THE BLOG
03/15/2007 08:44 pm ET Updated May 25, 2011

It's Simple: Bush's ProsecutorGate = Nixon's "Saturday Night Massacre"

The latest rightwing propaganda smokescreen for covering up political misdeeds is this one: Clinton fired Federal prosecutors, too. And they serve at the President's pleasure. The real historical parallel for this scandal isn't Clinton's routine action, however. It's the infamous "Saturday Night Massacre," when Nixon wanted the special prosecutor investigating GOP crimes to be fired. When the Attorney General refused and resigned on principle (remember when Attorneys General had principle?), Nixon fired his successor for refusing and finally got someone who'd do the job for him.

That was the beginning of the end for Nixon's Presidency, and rightfully so. Ethical leaders in both parties were forced to acknowledge the pattern of lawlessness underlying his behavior, and his resignation took place the following year.

That's your analogous situation, folks - not Clinton doing what every President does upon taking office. As has been well reported, every President appoints his own prosecutorial team at the start of his term. That's irrelevant to this scandal. Every new President appoints his own Attorney General and senior Justice Department staff, too. The fact that the Attorney General serves at the President's pleasure didn't make Nixon's actions any more defensible.

The question about the firing of these prosecutors is not what was done, but when it was done - in the middle of a four-year term - and, most importantly why (apparently for refusing to comply with politically-motivated interference with investigations and prosecutions).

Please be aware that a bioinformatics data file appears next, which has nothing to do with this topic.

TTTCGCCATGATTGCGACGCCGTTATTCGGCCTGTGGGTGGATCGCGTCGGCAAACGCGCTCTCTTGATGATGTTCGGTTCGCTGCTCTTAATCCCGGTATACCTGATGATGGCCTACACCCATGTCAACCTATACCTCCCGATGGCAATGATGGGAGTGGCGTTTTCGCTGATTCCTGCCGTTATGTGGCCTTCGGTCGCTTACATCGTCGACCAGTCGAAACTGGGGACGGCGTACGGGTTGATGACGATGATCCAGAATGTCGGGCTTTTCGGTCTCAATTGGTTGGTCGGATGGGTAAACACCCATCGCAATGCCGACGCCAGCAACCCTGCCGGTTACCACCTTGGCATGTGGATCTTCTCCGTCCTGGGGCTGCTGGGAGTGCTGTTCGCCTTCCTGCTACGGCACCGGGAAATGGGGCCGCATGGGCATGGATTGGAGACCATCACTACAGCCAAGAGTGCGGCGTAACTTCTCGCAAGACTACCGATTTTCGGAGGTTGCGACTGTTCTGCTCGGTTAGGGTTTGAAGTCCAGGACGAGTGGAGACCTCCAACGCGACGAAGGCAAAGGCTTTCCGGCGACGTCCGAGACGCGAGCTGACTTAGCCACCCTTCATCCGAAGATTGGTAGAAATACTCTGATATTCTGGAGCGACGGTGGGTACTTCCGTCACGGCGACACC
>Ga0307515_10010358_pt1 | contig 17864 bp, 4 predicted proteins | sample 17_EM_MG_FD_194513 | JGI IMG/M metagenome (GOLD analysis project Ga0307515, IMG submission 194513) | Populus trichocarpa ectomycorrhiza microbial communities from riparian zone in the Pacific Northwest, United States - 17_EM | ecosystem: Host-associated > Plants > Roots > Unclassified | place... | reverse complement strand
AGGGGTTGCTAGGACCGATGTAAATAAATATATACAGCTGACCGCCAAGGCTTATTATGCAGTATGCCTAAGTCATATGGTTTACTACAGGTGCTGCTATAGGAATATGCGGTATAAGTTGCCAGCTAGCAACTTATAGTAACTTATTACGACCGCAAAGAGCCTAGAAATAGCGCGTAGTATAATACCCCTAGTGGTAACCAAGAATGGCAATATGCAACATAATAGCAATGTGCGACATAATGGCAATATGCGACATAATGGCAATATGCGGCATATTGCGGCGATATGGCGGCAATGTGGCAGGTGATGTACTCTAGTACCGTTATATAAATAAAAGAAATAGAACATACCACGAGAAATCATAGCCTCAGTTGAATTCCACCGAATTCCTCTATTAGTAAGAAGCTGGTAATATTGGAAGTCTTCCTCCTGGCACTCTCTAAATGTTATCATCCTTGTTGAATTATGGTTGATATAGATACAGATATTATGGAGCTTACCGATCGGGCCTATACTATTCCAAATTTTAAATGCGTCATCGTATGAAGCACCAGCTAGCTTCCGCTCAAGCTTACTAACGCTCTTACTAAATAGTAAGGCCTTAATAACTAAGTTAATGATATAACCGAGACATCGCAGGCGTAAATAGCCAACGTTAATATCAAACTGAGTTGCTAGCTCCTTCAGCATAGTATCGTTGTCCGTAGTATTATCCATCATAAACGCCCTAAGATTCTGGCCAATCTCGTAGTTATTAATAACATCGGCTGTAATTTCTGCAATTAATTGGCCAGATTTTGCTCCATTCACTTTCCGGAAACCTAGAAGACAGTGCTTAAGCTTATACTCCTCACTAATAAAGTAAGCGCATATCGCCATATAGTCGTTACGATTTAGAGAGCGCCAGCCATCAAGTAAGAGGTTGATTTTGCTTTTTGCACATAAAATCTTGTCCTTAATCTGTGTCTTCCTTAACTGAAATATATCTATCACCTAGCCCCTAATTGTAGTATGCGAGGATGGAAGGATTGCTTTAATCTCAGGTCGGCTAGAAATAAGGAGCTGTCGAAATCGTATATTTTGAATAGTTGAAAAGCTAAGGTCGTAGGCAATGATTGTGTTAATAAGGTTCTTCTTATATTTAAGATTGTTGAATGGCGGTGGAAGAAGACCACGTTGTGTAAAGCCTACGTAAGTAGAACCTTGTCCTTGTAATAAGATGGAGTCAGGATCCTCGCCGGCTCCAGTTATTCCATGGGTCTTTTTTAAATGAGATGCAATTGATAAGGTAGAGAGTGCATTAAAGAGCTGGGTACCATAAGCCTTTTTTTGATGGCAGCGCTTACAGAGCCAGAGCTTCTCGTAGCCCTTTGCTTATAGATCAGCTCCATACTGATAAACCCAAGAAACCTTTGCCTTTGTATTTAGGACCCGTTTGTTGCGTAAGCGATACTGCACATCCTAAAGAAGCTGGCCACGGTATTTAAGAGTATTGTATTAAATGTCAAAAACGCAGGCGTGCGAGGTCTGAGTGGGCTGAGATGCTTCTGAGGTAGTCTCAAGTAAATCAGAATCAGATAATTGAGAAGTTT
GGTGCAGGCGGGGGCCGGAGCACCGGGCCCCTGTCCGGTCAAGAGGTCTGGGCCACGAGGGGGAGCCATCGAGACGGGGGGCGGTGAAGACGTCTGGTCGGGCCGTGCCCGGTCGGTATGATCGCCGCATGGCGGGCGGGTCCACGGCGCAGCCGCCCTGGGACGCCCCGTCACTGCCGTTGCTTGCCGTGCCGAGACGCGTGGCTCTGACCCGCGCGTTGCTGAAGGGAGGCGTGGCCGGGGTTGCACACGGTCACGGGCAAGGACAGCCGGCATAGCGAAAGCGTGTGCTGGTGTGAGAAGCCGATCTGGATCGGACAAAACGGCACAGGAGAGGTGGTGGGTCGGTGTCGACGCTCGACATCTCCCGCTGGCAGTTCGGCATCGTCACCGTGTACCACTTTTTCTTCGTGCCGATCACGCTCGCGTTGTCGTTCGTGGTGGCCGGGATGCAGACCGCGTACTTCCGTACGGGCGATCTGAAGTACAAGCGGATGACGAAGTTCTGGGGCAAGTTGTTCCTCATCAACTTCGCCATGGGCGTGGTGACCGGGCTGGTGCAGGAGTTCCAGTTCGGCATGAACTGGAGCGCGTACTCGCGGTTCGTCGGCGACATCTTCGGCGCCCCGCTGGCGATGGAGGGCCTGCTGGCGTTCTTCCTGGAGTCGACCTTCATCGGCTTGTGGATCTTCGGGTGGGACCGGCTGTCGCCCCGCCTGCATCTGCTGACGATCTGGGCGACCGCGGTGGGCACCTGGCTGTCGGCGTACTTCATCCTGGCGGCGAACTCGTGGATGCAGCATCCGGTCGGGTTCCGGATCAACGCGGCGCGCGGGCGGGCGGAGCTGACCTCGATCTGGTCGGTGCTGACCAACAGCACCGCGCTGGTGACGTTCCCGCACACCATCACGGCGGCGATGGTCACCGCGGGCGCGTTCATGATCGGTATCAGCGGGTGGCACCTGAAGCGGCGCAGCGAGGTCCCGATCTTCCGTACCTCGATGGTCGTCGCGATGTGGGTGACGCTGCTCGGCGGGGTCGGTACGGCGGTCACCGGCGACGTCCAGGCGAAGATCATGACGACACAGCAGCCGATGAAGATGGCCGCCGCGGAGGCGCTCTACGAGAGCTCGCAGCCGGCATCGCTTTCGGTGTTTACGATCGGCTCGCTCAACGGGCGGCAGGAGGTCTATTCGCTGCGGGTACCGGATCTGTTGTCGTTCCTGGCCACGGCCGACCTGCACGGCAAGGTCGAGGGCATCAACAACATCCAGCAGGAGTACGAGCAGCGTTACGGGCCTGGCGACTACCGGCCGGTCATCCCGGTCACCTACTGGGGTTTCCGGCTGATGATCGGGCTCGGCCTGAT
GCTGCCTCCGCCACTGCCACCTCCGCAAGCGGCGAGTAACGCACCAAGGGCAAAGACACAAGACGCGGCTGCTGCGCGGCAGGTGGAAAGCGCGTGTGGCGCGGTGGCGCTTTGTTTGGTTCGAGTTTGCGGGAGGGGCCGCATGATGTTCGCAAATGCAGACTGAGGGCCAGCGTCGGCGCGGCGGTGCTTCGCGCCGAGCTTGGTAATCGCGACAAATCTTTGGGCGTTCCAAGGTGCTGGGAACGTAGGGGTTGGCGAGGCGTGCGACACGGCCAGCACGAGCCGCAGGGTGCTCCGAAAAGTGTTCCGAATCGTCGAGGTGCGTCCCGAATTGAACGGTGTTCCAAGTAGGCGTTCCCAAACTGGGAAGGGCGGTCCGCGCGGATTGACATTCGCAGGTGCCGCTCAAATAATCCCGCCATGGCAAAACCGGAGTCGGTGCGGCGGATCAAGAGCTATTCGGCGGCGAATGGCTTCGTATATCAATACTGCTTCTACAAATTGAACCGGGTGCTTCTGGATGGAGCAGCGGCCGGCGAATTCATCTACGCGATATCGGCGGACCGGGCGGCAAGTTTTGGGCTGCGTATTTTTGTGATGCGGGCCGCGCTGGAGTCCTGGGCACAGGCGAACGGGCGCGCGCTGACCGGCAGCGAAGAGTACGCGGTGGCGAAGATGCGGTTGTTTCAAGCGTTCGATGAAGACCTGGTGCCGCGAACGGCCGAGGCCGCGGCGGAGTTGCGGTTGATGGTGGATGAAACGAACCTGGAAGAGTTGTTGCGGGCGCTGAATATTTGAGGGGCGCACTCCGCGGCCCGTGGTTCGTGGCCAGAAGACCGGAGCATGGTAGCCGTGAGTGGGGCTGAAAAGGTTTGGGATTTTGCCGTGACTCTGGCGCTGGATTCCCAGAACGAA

The parallel's not exact, of course, in that Nixon was protecting a specific crime with his actions, while these actions were taken for a variety of suspicious reasons. But the irregularity is the same - the unscheduled, mid-term firing of Justice Department officials who refused to permit political tampering with the investigative process.

In other words, motives may have been different in these two cases, but the misdeed is the same.

Only the most extreme politicians in 1973 - and certainly no reputable commentators or news organizations - suggested that the fact that other Presidents replace Attorneys General or other Justice Department staff upon taking office was a defense for Nixon's actions. The Saturday Night Massacre was rightly seen as an attempt to corrupt the criminal justice system and undermine prosecutorial integrity.

And that's what we're seeing in the blossoming scandal of Gonzales, Rove - and other parties as yet unnamed.

See? It's simple, really - once you get past the guys who get paid to make clear-cut situations look fuzzy.

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